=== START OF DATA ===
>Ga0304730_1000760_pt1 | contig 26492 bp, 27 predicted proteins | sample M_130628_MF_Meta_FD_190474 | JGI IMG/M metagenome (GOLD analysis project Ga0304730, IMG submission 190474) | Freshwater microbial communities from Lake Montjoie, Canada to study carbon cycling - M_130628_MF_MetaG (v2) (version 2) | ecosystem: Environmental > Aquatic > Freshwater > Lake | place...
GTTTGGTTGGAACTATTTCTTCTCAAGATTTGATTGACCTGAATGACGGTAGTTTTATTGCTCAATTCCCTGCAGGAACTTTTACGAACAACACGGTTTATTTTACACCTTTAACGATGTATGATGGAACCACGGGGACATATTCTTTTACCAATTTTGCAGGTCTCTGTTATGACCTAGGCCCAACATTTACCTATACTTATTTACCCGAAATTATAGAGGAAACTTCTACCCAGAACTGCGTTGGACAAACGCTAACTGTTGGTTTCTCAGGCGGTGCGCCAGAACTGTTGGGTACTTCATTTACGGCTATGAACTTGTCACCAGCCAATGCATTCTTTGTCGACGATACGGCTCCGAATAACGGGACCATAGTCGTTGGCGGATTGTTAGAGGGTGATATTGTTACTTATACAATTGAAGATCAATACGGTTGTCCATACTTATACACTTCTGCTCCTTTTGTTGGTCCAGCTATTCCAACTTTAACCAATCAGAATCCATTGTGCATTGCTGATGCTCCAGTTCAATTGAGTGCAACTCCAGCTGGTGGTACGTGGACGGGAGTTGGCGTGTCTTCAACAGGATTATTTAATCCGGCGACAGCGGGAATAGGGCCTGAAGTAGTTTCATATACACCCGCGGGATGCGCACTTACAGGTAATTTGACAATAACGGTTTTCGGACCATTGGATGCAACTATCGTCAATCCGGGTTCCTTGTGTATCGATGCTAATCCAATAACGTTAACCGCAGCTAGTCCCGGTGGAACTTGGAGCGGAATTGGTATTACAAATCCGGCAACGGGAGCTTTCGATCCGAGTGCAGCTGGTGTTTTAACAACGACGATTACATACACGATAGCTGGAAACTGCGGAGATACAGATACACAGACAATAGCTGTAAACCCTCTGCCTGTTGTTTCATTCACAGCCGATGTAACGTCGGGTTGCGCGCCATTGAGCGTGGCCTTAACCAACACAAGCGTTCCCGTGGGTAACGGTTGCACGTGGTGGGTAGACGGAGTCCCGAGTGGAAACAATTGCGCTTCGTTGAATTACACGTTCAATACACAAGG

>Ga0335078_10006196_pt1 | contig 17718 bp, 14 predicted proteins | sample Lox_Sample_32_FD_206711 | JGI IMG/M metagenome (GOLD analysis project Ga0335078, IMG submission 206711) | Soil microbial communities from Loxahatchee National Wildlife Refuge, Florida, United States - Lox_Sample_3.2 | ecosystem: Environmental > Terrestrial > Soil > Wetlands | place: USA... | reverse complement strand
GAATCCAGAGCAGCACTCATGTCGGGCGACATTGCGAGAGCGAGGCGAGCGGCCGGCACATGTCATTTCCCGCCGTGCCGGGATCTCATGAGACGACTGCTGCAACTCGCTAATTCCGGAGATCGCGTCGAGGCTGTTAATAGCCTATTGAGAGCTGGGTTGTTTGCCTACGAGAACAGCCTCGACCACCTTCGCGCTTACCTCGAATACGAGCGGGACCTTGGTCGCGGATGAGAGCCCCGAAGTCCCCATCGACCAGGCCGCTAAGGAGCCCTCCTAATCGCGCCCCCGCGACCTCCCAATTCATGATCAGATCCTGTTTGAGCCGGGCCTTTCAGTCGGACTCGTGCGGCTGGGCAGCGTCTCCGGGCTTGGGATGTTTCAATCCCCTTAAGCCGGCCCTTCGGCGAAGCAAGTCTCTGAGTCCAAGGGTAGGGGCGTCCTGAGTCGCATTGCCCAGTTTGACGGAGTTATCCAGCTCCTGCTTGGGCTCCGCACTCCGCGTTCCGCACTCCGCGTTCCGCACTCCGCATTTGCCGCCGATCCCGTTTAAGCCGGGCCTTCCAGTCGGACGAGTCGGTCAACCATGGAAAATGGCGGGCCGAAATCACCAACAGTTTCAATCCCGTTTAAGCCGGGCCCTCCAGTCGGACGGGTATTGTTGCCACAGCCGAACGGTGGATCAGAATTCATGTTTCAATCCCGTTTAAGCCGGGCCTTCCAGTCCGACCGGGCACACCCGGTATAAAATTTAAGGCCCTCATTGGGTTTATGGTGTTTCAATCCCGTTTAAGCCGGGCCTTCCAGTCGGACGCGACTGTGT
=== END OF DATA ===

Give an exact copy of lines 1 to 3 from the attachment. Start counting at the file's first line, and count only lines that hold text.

>Ga0304730_1000760_pt1 | contig 26492 bp, 27 predicted proteins | sample M_130628_MF_Meta_FD_190474 | JGI IMG/M metagenome (GOLD analysis project Ga0304730, IMG submission 190474) | Freshwater microbial communities from Lake Montjoie, Canada to study carbon cycling - M_130628_MF_MetaG (v2) (version 2) | ecosystem: Environmental > Aquatic > Freshwater > Lake | place...
GTTTGGTTGGAACTATTTCTTCTCAAGATTTGATTGACCTGAATGACGGTAGTTTTATTGCTCAATTCCCTGCAGGAACTTTTACGAACAACACGGTTTATTTTACACCTTTAACGATGTATGATGGAACCACGGGGACATATTCTTTTACCAATTTTGCAGGTCTCTGTTATGACCTAGGCCCAACATTTACCTATACTTATTTACCCGAAATTATAGAGGAAACTTCTACCCAGAACTGCGTTGGACAAACGCTAACTGTTGGTTTCTCAGGCGGTGCGCCAGAACTGTTGGGTACTTCATTTACGGCTATGAACTTGTCACCAGCCAATGCATTCTTTGTCGACGATACGGCTCCGAATAACGGGACCATAGTCGTTGGCGGATTGTTAGAGGGTGATATTGTTACTTATACAATTGAAGATCAATACGGTTGTCCATACTTATACACTTCTGCTCCTTTTGTTGGTCCAGCTATTCCAACTTTAACCAATCAGAATCCATTGTGCATTGCTGATGCTCCAGTTCAATTGAGTGCAACTCCAGCTGGTGGTACGTGGACGGGAGTTGGCGTGTCTTCAACAGGATTATTTAATCCGGCGACAGCGGGAATAGGGCCTGAAGTAGTTTCATATACACCCGCGGGATGCGCACTTACAGGTAATTTGACAATAACGGTTTTCGGACCATTGGATGCAACTATCGTCAATCCGGGTTCCTTGTGTATCGATGCTAATCCAATAACGTTAACCGCAGCTAGTCCCGGTGGAACTTGGAGCGGAATTGGTATTACAAATCCGGCAACGGGAGCTTTCGATCCGAGTGCAGCTGGTGTTTTAACAACGACGATTACATACACGATAGCTGGAAACTGCGGAGATACAGATACACAGACAATAGCTGTAAACCCTCTGCCTGTTGTTTCATTCACAGCCGATGTAACGTCGGGTTGCGCGCCATTGAGCGTGGCCTTAACCAACACAAGCGTTCCCGTGGGTAACGGTTGCACGTGGTGGGTAGACGGAGTCCCGAGTGGAAACAATTGCGCTTCGTTGAATTACACGTTCAATACACAAGG

>Ga0335078_10006196_pt1 | contig 17718 bp, 14 predicted proteins | sample Lox_Sample_32_FD_206711 | JGI IMG/M metagenome (GOLD analysis project Ga0335078, IMG submission 206711) | Soil microbial communities from Loxahatchee National Wildlife Refuge, Florida, United States - Lox_Sample_3.2 | ecosystem: Environmental > Terrestrial > Soil > Wetlands | place: USA... | reverse complement strand